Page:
Market Access Blog

blog-graphics-for-website-6

Artificial intelligence and market access – all the buzzwords simply explained and why they matter to you

You will have encountered them in popular media, in scientific literature and at dinner parties. They often appear in groups or accompanied by a futuristic graphic. I am of course talking about all the artificial intelligence buzzwords, which started appearing everywhere a few years ago.

Perhaps you meant to check what they mean, but never really got the time to look them up, and now with everybody talking about them, it is rather late to ask. Alternatively, you do understand most of them but just need a little refresher. Either way – don’t worry, we’ve got you covered with the most popular of the artificial intelligence buzzwords, which should help you navigate around most simple technical conversations:

  • Artificial intelligence (AI) – intelligence demonstrated by machines, as opposed to the natural intelligence displayed by humans or animals. It is the most ubiquitous of all the buzzwords because it essentially encompasses all of the other buzzwords. Whenever you have learned something clever from a program or were impressed with what computers can do these days – it was likely AI. AI covers both simple and very complex algorithms; when in doubt about the correct buzzword to use to sound fancy, use AI and  you will probably be technically correct, if not very precise.
  • Machine learning (ML) – the study of computer algorithms that can improve automatically through experience and with the use of data. The essence of ML is the ability of a program to learn by itself (usually from a copious amount of data) what is the best way to obtain the correct answer, without human guidance. ML is therefore a method to create AI. With ever-increasing computing power and data availability, ML has become the main method of creating AI.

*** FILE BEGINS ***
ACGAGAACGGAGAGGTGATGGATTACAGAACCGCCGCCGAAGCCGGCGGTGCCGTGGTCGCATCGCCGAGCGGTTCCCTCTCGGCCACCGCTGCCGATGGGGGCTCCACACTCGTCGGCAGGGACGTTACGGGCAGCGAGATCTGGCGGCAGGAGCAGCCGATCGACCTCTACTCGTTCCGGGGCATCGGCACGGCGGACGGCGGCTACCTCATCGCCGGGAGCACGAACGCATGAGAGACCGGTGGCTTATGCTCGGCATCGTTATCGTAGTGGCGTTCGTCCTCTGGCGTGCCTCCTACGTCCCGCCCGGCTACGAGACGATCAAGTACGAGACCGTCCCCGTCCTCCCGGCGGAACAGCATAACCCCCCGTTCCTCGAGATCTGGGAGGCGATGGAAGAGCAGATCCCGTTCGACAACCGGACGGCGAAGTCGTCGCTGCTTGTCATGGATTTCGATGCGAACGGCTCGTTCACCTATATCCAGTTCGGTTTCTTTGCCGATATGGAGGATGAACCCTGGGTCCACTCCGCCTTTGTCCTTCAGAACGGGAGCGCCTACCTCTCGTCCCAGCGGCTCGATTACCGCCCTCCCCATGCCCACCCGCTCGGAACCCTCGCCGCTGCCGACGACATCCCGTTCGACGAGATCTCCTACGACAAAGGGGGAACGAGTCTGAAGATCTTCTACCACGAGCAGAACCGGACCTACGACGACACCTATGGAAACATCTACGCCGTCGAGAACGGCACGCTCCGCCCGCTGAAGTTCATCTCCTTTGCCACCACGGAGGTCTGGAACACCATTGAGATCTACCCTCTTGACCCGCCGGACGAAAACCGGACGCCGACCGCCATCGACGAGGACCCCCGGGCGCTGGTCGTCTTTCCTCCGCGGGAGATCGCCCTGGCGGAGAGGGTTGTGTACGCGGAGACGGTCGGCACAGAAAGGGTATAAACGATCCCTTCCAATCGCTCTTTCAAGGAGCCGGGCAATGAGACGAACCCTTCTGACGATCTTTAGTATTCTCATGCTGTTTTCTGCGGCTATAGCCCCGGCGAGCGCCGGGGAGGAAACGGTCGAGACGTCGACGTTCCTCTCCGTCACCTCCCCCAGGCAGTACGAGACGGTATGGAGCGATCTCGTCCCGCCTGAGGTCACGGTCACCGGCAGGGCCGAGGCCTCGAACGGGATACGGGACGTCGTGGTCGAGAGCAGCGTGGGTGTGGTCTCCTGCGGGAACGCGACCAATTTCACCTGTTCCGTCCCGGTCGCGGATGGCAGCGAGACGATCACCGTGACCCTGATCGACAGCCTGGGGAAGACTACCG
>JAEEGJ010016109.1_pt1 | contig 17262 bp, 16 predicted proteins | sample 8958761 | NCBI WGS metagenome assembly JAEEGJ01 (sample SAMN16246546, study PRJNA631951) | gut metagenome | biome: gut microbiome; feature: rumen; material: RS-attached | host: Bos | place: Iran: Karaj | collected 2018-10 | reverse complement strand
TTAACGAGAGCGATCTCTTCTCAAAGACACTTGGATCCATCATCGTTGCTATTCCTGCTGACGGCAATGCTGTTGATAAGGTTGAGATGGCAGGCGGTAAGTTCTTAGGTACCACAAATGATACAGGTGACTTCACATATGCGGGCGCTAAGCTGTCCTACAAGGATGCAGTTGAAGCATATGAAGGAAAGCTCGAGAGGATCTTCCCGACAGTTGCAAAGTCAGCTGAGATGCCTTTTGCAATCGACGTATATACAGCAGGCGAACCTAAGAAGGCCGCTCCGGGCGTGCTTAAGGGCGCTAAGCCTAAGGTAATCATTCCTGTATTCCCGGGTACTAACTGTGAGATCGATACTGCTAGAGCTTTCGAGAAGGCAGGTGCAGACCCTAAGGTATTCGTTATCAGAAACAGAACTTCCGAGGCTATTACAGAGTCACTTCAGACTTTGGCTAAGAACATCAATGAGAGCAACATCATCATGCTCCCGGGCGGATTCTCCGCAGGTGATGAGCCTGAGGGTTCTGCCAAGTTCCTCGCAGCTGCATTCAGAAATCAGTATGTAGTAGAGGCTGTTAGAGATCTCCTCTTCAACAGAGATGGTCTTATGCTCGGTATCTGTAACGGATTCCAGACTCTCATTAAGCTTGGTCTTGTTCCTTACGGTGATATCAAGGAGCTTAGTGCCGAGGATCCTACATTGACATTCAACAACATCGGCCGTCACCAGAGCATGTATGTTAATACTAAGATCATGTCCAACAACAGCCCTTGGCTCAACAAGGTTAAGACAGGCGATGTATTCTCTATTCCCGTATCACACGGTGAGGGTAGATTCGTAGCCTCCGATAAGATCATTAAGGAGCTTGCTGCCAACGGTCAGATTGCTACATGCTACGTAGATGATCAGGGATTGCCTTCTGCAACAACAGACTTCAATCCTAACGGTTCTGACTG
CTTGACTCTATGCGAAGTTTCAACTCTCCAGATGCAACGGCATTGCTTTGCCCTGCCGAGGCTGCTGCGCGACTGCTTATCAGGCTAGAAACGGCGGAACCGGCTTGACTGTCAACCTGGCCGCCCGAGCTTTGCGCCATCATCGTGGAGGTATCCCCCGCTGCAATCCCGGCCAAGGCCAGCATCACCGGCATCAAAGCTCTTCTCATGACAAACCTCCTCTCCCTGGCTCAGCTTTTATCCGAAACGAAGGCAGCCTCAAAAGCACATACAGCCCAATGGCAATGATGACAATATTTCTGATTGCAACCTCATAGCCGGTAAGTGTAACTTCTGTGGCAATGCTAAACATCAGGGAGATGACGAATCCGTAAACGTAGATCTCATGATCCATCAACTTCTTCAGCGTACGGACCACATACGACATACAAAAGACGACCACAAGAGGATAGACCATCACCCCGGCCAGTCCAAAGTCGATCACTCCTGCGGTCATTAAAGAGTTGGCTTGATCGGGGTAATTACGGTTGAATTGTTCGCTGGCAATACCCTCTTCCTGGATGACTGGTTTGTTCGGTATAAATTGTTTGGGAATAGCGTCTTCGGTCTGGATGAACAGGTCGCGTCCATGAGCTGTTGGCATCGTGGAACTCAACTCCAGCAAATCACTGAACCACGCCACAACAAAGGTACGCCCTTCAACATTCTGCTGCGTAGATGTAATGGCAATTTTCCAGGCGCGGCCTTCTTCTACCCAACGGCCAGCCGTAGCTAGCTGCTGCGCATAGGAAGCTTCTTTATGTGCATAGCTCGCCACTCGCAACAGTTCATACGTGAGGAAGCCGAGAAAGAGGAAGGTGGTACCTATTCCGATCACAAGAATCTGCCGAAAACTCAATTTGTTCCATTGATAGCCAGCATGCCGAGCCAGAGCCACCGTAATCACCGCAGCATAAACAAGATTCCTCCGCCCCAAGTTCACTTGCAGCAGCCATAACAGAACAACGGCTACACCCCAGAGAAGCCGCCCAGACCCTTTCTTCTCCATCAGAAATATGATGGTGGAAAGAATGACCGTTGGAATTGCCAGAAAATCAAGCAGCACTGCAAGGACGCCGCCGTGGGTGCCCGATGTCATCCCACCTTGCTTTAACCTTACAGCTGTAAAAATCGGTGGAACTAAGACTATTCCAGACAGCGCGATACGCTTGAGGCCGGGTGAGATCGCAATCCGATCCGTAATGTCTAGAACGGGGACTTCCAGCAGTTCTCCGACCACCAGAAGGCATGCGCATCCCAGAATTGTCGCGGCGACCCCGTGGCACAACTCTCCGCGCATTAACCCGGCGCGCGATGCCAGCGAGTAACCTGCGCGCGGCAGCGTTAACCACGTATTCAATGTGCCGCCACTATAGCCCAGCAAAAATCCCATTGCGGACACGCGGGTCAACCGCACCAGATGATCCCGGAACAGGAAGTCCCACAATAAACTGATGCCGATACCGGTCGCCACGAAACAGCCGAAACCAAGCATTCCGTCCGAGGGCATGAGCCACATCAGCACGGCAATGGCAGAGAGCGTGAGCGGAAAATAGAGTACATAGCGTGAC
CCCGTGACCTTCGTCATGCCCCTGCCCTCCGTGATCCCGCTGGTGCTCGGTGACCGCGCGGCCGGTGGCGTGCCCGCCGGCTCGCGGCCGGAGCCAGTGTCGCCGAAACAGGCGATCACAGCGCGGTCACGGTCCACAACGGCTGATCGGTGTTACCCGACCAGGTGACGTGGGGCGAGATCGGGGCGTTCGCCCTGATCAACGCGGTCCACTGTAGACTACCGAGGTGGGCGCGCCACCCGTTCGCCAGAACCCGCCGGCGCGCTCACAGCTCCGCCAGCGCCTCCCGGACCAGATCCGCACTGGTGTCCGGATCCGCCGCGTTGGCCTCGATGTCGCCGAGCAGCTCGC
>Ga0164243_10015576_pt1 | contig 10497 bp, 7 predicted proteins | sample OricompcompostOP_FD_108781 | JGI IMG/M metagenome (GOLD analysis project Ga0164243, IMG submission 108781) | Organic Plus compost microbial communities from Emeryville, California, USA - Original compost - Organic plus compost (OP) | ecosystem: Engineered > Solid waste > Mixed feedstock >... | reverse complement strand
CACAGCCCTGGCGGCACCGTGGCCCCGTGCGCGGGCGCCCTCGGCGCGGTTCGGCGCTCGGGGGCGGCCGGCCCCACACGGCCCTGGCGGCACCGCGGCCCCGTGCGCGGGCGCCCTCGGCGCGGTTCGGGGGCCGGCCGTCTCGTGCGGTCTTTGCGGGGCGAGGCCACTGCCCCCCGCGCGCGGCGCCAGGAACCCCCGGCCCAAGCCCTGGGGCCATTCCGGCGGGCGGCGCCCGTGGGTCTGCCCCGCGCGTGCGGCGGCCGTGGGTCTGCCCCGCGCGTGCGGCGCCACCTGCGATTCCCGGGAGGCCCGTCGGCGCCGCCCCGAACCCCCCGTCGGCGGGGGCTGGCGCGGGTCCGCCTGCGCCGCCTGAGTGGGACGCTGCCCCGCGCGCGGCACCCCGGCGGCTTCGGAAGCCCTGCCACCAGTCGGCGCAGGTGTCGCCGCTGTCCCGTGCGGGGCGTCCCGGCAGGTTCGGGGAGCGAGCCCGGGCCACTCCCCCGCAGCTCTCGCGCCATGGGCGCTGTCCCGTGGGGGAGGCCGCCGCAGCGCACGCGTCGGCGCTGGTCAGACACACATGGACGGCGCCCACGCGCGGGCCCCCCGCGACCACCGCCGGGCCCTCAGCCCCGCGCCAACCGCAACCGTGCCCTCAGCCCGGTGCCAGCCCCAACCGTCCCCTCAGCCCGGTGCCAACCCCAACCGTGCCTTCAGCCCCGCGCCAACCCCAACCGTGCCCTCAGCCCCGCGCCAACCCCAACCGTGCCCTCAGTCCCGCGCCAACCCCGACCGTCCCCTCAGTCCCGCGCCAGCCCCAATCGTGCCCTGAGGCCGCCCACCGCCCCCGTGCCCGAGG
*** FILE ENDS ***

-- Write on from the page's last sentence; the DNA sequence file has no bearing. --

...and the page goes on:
• Artificial neural networks (ANN) – an ML technique, utilising computing systems inspired by the biological neural networks that constitute animal brains. Most people would agree that the brain is rather a useful organ. ML researchers also agreed and started experimenting with creating artificial neural networks as computer algorithms. These ANNs usually constitute layers of neurons. The combination of  signals sent between these layers gives the final output of the ANN. Researchers have been experimenting with ANNs since the 1950s, but only recently have they grown in prominence thanks to the invention of…
  • Deep learning – ANN technique, which utilises multiple layers of neurons. With the increase in data, computing power and, most importantly, the number of layers, ANNs became capable of solving problems which were unthinkable just a decade earlier. “Deep” simply refers to many layers in the network (10s of them), contrary to “shallow” networks with few hidden layers (1–3). These deep ANNs are now at the forefront of ML techniques, responsible for the most impressive advancements in picture recognition and natural language processing, and used in the creation of so-called chatbots. Speaking of which: